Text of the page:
“Whoever can protest to his household and does not, is accountable [for the sins] of his household; if he could protest to his townspeople, he is accountable for their sins; if he could protest to the whole world, he is accountable for the whole world.” – Babylonian Talmud, Shabbat 54b
The recent murders of Ahmaud Arbery, Breonna Taylor, George Floyd, and the staggering racial disparities highlighted during the COVID-19 pandemic are extremely painful reminders of the deep-rooted systemic racism that continues to devastate our country and tear at our social fabric. They are also reminders of the work that we must do to ensure racial equity for all as we pursue a just world in line with our Jewish values.
Our hearts are heavy as we think about our communities and what they are currently facing. Repair the World stands with those who are on the frontlines protesting. We remain committed to serving our communities during this time, as we continue to see and hear the ways Repair cities have taken action. Now is the time for all of us to act, to seize this moment in order to realize meaningful change.
Our mission to mobilize Jews and their communities to take action to pursue a just world is more important now than ever. We are proud that many of our volunteers, Fellows, and staff have joined protests and are walking alongside their Black colleagues, Black community members, and Jews of Color. Here are a few ways you can take action today, by learning and supporting the fight for racial justice:
- Read this account from Black Jews responding to George Floyd protests in their own words
- Listen to the Black community by reading this article, What We in the Black Community Need from Jews Right Now
- Review 75 Things White People Can Do for Racial Justice
- Understand the Language of Activism through this resource on how to use terms like “Ally” vs “Accomplice”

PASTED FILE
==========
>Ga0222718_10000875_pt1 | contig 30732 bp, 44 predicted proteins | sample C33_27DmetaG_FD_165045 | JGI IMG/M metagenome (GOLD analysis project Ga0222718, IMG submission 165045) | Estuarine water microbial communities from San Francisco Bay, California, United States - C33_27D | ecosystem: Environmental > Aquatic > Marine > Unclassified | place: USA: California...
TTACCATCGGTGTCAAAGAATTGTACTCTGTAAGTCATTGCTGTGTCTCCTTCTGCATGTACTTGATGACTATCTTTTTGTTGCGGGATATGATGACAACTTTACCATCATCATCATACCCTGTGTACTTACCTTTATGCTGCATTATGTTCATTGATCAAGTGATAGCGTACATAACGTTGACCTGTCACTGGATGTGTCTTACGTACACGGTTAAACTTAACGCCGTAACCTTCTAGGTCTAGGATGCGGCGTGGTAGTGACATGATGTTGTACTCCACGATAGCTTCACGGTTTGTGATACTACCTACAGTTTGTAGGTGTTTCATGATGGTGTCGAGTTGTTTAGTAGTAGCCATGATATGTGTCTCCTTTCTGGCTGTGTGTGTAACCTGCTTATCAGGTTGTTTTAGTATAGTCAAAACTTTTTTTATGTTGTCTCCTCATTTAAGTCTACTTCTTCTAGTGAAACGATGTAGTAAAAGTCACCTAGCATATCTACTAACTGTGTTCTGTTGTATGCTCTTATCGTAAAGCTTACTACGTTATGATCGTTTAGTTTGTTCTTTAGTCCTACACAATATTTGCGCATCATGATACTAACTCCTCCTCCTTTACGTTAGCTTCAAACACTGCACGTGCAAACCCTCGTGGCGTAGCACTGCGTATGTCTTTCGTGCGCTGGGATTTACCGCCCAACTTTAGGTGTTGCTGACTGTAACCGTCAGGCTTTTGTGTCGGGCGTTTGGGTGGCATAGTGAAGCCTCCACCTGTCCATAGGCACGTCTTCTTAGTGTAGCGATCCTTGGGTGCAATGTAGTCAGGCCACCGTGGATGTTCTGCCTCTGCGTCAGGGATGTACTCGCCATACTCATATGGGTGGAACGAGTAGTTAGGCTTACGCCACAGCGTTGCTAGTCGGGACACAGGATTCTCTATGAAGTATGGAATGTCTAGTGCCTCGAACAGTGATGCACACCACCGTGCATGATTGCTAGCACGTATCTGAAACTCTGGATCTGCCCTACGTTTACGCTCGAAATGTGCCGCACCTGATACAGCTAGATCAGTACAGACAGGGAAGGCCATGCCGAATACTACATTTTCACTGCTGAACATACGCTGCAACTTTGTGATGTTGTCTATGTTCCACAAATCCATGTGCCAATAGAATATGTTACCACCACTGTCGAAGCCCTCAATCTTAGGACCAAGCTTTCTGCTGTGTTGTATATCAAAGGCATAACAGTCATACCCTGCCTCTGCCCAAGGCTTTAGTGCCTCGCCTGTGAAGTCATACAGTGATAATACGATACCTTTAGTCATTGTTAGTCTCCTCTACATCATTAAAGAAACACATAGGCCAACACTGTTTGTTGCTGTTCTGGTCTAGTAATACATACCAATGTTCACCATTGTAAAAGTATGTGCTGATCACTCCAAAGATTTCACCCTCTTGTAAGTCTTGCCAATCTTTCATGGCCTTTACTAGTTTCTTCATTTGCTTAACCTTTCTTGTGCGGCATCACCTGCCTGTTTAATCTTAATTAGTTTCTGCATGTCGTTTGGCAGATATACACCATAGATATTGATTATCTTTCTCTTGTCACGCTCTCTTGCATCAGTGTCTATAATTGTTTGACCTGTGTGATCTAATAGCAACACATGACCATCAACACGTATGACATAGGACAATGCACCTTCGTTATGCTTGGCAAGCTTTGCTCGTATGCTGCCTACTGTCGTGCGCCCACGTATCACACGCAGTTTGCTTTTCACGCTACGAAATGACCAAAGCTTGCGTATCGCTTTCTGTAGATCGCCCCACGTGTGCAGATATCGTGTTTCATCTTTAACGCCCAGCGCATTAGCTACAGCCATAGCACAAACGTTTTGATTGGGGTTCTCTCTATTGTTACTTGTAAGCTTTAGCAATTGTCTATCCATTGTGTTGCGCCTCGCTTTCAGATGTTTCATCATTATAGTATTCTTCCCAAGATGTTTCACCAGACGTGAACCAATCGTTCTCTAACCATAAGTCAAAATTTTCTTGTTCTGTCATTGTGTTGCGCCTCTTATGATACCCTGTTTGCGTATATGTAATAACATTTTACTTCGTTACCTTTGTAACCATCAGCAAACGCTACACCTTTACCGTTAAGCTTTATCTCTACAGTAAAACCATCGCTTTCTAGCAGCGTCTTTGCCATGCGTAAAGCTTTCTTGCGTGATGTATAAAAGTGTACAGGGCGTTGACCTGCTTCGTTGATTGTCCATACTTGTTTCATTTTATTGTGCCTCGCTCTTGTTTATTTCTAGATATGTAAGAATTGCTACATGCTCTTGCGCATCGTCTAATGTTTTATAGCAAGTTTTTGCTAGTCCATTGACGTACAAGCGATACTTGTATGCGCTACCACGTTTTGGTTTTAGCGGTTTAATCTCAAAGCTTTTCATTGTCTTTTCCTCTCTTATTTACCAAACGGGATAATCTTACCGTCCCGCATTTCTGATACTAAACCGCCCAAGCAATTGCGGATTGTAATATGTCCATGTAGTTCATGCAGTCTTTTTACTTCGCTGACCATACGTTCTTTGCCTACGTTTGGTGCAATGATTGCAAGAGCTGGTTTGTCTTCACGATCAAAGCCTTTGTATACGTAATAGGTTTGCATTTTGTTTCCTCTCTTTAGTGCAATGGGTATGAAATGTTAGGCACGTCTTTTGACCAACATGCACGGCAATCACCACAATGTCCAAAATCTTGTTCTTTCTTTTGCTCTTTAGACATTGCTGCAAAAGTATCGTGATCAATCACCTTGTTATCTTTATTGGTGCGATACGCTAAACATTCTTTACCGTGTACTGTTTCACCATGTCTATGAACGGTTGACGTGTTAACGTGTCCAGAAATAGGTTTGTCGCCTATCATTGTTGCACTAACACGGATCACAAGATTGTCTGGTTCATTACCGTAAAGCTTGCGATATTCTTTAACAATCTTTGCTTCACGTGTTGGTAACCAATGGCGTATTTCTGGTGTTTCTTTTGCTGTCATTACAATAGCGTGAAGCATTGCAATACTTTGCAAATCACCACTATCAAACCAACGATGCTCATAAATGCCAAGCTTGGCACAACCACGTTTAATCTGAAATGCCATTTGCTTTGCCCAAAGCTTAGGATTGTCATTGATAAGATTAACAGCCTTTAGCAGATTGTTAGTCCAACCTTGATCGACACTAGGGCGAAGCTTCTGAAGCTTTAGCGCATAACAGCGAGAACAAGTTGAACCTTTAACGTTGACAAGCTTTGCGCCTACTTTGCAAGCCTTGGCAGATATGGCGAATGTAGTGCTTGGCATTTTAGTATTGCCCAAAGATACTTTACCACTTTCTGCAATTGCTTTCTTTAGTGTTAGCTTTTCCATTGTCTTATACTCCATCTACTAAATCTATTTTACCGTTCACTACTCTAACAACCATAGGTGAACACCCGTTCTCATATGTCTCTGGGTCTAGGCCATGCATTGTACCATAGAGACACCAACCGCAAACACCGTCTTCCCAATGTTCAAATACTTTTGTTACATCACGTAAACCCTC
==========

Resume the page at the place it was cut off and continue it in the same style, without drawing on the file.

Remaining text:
- Dive into these Resources for Racial Healing and Action
- Connect with Be’chol Lashon, Dimensions Educational Consulting, Jewish Multiracial Network, Jews of Color Field Building Initiative, and other organizations elevating and centering Jews of Color
- Volunteer locally and volunteer often. Volunteering brings us closer to our neighbors and builds community across lines of difference. Communities are aware that an increase in crowds will lead to an increase in needs in the wake of COVID-19. Serving your community is needed now more than ever.
- Support the Movement for Black Lives Week of Action (June 1-5)
- If you identify as a Jew of Color, join Dimension’s JoC Community Healing Call on June 4th (open only to those who identify as Jews of Color)
- Join a local SURJ (Showing Up for Racial Justice) Chapter and get engaged with the struggle for racial justice in your community
- Donate to local organizations fighting for racial justice in your community
- Amplify voices of Black Americans and People of Color on social media and in all of your platforms and networks
The recent deaths of Ahmaud Arbery, Breonna Taylor, George Floyd, and the staggering racial disparities highlighted during the COVID-19 pandemic are extremely painful reminders of the deep-rooted systemic racism that continues to devastate our country and tear at our social fabric. They are also reminders of the work that we must do to ensure racial equity for all as we pursue a just world in line with our Jewish values.
We must continue to build the bridge between serving alongside our communities and pursuing racial justice. Through the power of service we can act in solidarity. Learning from teachings by Bryan Stevenson, founder of the Equal Justice Initiative, we know that service offers the opportunity to get proximate to the issues plaguing our communities, to build relationships, and to understand what is broken in our systems from the people who are most impacted. As we continue to mobilize thousands to combat food injustice and education inequity, we recommit to engaging our volunteers in learning about the systemic racism that makes that service necessary.
We lift up the voices who are often silenced and we stand with those who have been forced to stand for generations. We are continuing to educate ourselves to learn how to elevate the voices of Black Americans and People of Color while not putting the burden of change on them. We stand with Black Lives Matter today, and everyday.
We have a long way to go. We are committed to working beyond this moment, listening deeply, showing up, strengthening our partnerships with those actively working towards racial equity, and living our Jewish values.
EDIT: An earlier version of this post did not include explicitly naming “Black Lives Matter.” We failed to state our support for the Black Lives Matter movement and we have edited this post to reflect our intentions and support for the movement. We apologize for the harm this caused and commit to doing better in our communications, actions, and planning.